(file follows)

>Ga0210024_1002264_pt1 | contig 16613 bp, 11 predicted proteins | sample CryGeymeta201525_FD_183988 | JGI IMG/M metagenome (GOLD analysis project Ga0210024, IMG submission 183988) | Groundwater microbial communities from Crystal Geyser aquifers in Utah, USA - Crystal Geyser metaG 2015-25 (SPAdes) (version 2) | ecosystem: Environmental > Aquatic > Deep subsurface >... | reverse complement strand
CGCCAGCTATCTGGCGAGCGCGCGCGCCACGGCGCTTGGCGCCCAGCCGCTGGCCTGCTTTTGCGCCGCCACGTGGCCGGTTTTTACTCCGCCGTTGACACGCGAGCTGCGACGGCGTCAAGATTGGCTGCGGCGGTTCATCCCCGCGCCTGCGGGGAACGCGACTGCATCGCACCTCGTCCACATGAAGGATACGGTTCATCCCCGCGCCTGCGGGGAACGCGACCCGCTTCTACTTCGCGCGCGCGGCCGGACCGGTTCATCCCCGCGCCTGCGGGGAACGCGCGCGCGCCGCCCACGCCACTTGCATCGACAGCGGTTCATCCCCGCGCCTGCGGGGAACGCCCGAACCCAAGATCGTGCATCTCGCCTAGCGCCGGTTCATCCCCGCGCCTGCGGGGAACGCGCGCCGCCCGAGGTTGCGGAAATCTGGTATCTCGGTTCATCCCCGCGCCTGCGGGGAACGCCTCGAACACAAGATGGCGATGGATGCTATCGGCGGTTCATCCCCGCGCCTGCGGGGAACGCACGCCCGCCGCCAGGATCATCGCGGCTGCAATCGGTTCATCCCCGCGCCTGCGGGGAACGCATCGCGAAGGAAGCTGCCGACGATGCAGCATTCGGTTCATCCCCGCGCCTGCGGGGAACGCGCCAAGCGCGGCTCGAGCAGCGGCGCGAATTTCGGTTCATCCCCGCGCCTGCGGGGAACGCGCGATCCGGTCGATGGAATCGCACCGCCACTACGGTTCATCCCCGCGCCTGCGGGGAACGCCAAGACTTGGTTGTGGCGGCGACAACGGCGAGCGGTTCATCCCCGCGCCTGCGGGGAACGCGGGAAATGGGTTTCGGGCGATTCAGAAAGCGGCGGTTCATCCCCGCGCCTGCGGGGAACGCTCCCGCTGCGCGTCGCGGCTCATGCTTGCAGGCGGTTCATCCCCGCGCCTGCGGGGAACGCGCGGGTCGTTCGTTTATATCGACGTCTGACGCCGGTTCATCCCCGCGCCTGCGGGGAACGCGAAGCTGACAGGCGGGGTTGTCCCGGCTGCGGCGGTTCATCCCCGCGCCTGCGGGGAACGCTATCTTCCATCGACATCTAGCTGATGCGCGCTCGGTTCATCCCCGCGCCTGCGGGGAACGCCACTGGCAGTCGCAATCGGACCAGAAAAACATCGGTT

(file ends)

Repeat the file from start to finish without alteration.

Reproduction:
>Ga0210024_1002264_pt1 | contig 16613 bp, 11 predicted proteins | sample CryGeymeta201525_FD_183988 | JGI IMG/M metagenome (GOLD analysis project Ga0210024, IMG submission 183988) | Groundwater microbial communities from Crystal Geyser aquifers in Utah, USA - Crystal Geyser metaG 2015-25 (SPAdes) (version 2) | ecosystem: Environmental > Aquatic > Deep subsurface >... | reverse complement strand
CGCCAGCTATCTGGCGAGCGCGCGCGCCACGGCGCTTGGCGCCCAGCCGCTGGCCTGCTTTTGCGCCGCCACGTGGCCGGTTTTTACTCCGCCGTTGACACGCGAGCTGCGACGGCGTCAAGATTGGCTGCGGCGGTTCATCCCCGCGCCTGCGGGGAACGCGACTGCATCGCACCTCGTCCACATGAAGGATACGGTTCATCCCCGCGCCTGCGGGGAACGCGACCCGCTTCTACTTCGCGCGCGCGGCCGGACCGGTTCATCCCCGCGCCTGCGGGGAACGCGCGCGCGCCGCCCACGCCACTTGCATCGACAGCGGTTCATCCCCGCGCCTGCGGGGAACGCCCGAACCCAAGATCGTGCATCTCGCCTAGCGCCGGTTCATCCCCGCGCCTGCGGGGAACGCGCGCCGCCCGAGGTTGCGGAAATCTGGTATCTCGGTTCATCCCCGCGCCTGCGGGGAACGCCTCGAACACAAGATGGCGATGGATGCTATCGGCGGTTCATCCCCGCGCCTGCGGGGAACGCACGCCCGCCGCCAGGATCATCGCGGCTGCAATCGGTTCATCCCCGCGCCTGCGGGGAACGCATCGCGAAGGAAGCTGCCGACGATGCAGCATTCGGTTCATCCCCGCGCCTGCGGGGAACGCGCCAAGCGCGGCTCGAGCAGCGGCGCGAATTTCGGTTCATCCCCGCGCCTGCGGGGAACGCGCGATCCGGTCGATGGAATCGCACCGCCACTACGGTTCATCCCCGCGCCTGCGGGGAACGCCAAGACTTGGTTGTGGCGGCGACAACGGCGAGCGGTTCATCCCCGCGCCTGCGGGGAACGCGGGAAATGGGTTTCGGGCGATTCAGAAAGCGGCGGTTCATCCCCGCGCCTGCGGGGAACGCTCCCGCTGCGCGTCGCGGCTCATGCTTGCAGGCGGTTCATCCCCGCGCCTGCGGGGAACGCGCGGGTCGTTCGTTTATATCGACGTCTGACGCCGGTTCATCCCCGCGCCTGCGGGGAACGCGAAGCTGACAGGCGGGGTTGTCCCGGCTGCGGCGGTTCATCCCCGCGCCTGCGGGGAACGCTATCTTCCATCGACATCTAGCTGATGCGCGCTCGGTTCATCCCCGCGCCTGCGGGGAACGCCACTGGCAGTCGCAATCGGACCAGAAAAACATCGGTT